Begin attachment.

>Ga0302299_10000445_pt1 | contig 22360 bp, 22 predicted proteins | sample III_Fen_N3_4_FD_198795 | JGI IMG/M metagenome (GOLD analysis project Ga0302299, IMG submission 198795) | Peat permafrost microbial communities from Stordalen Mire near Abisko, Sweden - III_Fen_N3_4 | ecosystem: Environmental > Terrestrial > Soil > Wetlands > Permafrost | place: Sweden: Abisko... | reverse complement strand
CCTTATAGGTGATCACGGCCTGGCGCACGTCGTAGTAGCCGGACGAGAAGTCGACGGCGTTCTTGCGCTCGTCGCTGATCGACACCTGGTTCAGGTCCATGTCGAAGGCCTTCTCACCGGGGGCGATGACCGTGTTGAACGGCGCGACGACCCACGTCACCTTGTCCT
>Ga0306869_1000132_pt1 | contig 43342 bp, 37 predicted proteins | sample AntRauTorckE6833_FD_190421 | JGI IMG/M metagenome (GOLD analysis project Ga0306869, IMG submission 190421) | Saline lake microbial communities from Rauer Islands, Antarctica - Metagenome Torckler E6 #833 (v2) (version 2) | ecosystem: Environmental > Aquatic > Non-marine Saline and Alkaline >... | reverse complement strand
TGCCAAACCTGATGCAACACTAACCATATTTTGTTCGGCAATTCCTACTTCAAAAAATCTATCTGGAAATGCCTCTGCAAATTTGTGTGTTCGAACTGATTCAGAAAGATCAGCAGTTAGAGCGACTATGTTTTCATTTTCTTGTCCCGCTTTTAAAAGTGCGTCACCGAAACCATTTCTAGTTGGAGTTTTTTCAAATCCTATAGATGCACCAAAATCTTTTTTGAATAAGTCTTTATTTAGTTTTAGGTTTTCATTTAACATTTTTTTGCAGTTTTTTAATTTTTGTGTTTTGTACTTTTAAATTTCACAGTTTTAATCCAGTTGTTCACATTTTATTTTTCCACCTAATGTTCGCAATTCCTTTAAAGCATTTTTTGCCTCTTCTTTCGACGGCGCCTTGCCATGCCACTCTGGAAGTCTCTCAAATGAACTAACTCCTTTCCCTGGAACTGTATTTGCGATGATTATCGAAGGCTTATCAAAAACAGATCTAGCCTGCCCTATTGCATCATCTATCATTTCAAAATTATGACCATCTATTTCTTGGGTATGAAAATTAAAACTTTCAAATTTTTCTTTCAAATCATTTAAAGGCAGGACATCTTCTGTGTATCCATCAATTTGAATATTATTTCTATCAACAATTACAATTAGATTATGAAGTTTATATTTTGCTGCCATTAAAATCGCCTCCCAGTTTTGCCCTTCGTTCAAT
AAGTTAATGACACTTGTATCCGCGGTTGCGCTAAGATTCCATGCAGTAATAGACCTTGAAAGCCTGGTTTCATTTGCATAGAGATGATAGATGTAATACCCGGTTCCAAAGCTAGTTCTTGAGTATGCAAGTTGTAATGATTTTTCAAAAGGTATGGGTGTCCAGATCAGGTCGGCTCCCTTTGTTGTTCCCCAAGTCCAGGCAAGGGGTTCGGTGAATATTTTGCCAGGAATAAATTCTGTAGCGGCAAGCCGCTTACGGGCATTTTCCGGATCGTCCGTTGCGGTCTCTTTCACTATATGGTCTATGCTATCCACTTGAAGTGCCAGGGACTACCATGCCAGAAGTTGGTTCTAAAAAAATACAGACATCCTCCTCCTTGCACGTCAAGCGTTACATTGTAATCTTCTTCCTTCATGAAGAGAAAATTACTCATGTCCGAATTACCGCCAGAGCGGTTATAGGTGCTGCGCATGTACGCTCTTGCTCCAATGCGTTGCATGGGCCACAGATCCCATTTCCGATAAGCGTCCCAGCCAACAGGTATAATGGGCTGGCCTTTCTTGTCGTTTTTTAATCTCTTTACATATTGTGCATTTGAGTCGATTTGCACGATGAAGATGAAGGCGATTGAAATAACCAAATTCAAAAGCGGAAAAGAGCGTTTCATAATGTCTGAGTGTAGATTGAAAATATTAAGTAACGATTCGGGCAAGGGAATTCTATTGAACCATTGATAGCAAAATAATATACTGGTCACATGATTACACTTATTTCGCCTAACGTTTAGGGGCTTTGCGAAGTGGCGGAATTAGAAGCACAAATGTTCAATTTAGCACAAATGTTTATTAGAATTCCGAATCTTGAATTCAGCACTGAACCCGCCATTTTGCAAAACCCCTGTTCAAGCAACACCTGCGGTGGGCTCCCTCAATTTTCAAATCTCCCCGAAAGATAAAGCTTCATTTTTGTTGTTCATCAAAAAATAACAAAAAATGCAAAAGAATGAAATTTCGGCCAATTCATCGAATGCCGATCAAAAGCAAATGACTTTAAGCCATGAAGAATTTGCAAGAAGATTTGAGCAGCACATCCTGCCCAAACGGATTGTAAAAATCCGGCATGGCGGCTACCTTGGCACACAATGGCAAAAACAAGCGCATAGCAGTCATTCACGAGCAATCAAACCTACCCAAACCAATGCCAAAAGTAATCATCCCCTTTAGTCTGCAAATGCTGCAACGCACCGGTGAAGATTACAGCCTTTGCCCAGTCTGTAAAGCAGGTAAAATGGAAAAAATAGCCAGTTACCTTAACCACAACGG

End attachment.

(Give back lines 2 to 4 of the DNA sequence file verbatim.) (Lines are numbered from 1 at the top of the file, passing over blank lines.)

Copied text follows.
CCTTATAGGTGATCACGGCCTGGCGCACGTCGTAGTAGCCGGACGAGAAGTCGACGGCGTTCTTGCGCTCGTCGCTGATCGACACCTGGTTCAGGTCCATGTCGAAGGCCTTCTCACCGGGGGCGATGACCGTGTTGAACGGCGCGACGACCCACGTCACCTTGTCCT
>Ga0306869_1000132_pt1 | contig 43342 bp, 37 predicted proteins | sample AntRauTorckE6833_FD_190421 | JGI IMG/M metagenome (GOLD analysis project Ga0306869, IMG submission 190421) | Saline lake microbial communities from Rauer Islands, Antarctica - Metagenome Torckler E6 #833 (v2) (version 2) | ecosystem: Environmental > Aquatic > Non-marine Saline and Alkaline >... | reverse complement strand
TGCCAAACCTGATGCAACACTAACCATATTTTGTTCGGCAATTCCTACTTCAAAAAATCTATCTGGAAATGCCTCTGCAAATTTGTGTGTTCGAACTGATTCAGAAAGATCAGCAGTTAGAGCGACTATGTTTTCATTTTCTTGTCCCGCTTTTAAAAGTGCGTCACCGAAACCATTTCTAGTTGGAGTTTTTTCAAATCCTATAGATGCACCAAAATCTTTTTTGAATAAGTCTTTATTTAGTTTTAGGTTTTCATTTAACATTTTTTTGCAGTTTTTTAATTTTTGTGTTTTGTACTTTTAAATTTCACAGTTTTAATCCAGTTGTTCACATTTTATTTTTCCACCTAATGTTCGCAATTCCTTTAAAGCATTTTTTGCCTCTTCTTTCGACGGCGCCTTGCCATGCCACTCTGGAAGTCTCTCAAATGAACTAACTCCTTTCCCTGGAACTGTATTTGCGATGATTATCGAAGGCTTATCAAAAACAGATCTAGCCTGCCCTATTGCATCATCTATCATTTCAAAATTATGACCATCTATTTCTTGGGTATGAAAATTAAAACTTTCAAATTTTTCTTTCAAATCATTTAAAGGCAGGACATCTTCTGTGTATCCATCAATTTGAATATTATTTCTATCAACAATTACAATTAGATTATGAAGTTTATATTTTGCTGCCATTAAAATCGCCTCCCAGTTTTGCCCTTCGTTCAAT